Because the fundamental concept of algebra is the linear equation, a mathematical function that literally any given person probably needs to use every single day.

I have $20, how much gas can I buy?

A apple is $0.50. How much does a dozen apples cost?

I got paid $1000 this week for working 4 shifts, how much will I make next week when I work 5 shifts?

etc. algebra is basically both the most universally important AND foundational form of math that you can honestly say every single person needs to understand in their daily lives.

Because the fundamental concept of algebra is the linear equation, a mathematical function that literally any given person probably needs to use every single day.

I have $20, how much gas can I buy?

A apple is $0.50. How much does a dozen apples cost?

I got paid $1000 this week for working 4 shifts, how much will I make next week when I work 5 shifts?

etc. algebra is basically both the most universally important AND foundational form of math that you can honestly say every single person needs to understand in their daily lives.

1. It teaches fundamental math concepts which are important for any number of fields, notably engineering and sciences but also trades. It’s also a stepping stone along the way to more advanced mathematical methods including calculus, differential equations, statistics, etc.

2. It teaches critical thinking and problem solving, involving you having to learn how to break down a problem in to steps, sometimes requiring a fair bit of creativity, in order to get to a solution. It also doesn’t require anything but a pencil and paper which makes it more amenable to reach more students than subjects requiring labs.

3. In my college at least, literally everyone back in the day had to graduate with some level of calculus. Now that could have been taking ‘math for lower life forms’ in stead of ‘honors calculus’ but it was still calculus. I still remember to this day a student struggling through a tutoring session wailing ‘But X was 3 in the LAST problem!’. Don’t be that person. Take algebra. I never took calc in high school because I took Algebra 2 over again my freshman year because I felt I didn’t understand it well enough. When the calc teacher asked why I wasn’t in her calc class my senior year I explained why and she replied that she wished more of her calc students had taken algebra again.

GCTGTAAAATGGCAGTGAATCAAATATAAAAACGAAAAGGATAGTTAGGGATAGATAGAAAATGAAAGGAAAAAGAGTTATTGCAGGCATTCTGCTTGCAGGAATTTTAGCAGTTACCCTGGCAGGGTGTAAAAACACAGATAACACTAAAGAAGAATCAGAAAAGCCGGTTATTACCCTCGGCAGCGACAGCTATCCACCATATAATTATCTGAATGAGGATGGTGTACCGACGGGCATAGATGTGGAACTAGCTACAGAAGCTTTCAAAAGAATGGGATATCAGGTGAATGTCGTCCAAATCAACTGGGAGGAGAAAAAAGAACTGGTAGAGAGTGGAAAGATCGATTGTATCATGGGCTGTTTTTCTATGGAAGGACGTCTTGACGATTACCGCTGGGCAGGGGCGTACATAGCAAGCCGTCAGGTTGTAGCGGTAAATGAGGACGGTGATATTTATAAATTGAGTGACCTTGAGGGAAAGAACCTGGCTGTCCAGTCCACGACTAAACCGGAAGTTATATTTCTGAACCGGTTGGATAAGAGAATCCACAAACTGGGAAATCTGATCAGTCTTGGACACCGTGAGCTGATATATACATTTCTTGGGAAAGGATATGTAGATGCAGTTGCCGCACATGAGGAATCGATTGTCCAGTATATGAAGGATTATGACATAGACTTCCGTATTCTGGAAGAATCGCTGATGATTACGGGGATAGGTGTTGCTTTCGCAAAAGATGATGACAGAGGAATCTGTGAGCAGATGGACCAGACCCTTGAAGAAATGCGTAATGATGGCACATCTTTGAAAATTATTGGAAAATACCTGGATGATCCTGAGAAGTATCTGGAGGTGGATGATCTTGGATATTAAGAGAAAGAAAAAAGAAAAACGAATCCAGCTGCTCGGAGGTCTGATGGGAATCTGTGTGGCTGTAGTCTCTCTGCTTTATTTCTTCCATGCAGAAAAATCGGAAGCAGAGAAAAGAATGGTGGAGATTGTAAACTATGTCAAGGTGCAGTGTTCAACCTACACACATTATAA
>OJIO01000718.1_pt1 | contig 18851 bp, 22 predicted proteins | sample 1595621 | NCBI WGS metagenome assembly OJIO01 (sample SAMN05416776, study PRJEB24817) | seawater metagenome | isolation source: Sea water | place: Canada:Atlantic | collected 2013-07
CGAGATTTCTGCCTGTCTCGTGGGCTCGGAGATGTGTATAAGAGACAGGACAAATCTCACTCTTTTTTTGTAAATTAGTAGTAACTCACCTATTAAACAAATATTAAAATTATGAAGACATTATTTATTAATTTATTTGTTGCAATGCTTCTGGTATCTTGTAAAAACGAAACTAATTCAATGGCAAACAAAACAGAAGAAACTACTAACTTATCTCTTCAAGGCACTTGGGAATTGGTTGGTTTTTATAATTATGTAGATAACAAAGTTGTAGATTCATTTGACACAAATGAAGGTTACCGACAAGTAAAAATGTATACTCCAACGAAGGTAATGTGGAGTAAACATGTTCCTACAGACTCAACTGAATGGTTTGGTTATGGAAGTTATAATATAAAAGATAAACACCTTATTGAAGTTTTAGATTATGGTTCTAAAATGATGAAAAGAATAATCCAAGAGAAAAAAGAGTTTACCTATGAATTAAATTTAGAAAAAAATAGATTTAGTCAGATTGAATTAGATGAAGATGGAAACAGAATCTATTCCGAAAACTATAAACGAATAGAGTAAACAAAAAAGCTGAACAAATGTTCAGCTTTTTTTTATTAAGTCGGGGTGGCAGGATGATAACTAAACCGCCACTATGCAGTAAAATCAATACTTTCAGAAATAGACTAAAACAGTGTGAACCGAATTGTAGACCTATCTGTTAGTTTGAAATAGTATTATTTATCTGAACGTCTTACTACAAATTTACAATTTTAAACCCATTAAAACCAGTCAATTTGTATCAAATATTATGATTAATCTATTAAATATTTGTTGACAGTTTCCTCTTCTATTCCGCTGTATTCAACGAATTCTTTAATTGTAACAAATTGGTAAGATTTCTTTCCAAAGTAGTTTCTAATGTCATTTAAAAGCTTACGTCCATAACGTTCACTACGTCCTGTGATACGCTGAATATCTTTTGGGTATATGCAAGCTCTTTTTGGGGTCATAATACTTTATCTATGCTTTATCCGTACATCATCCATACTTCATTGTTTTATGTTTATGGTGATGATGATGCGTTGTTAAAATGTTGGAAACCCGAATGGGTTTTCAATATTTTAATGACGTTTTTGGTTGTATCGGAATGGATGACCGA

1. It teaches fundamental math concepts which are important for any number of fields, notably engineering and sciences but also trades. It’s also a stepping stone along the way to more advanced mathematical methods including calculus, differential equations, statistics, etc.

2. It teaches critical thinking and problem solving, involving you having to learn how to break down a problem in to steps, sometimes requiring a fair bit of creativity, in order to get to a solution. It also doesn’t require anything but a pencil and paper which makes it more amenable to reach more students than subjects requiring labs.

3. In my college at least, literally everyone back in the day had to graduate with some level of calculus. Now that could have been taking ‘math for lower life forms’ in stead of ‘honors calculus’ but it was still calculus. I still remember to this day a student struggling through a tutoring session wailing ‘But X was 3 in the LAST problem!’. Don’t be that person. Take algebra. I never took calc in high school because I took Algebra 2 over again my freshman year because I felt I didn’t understand it well enough. When the calc teacher asked why I wasn’t in her calc class my senior year I explained why and she replied that she wished more of her calc students had taken algebra again.

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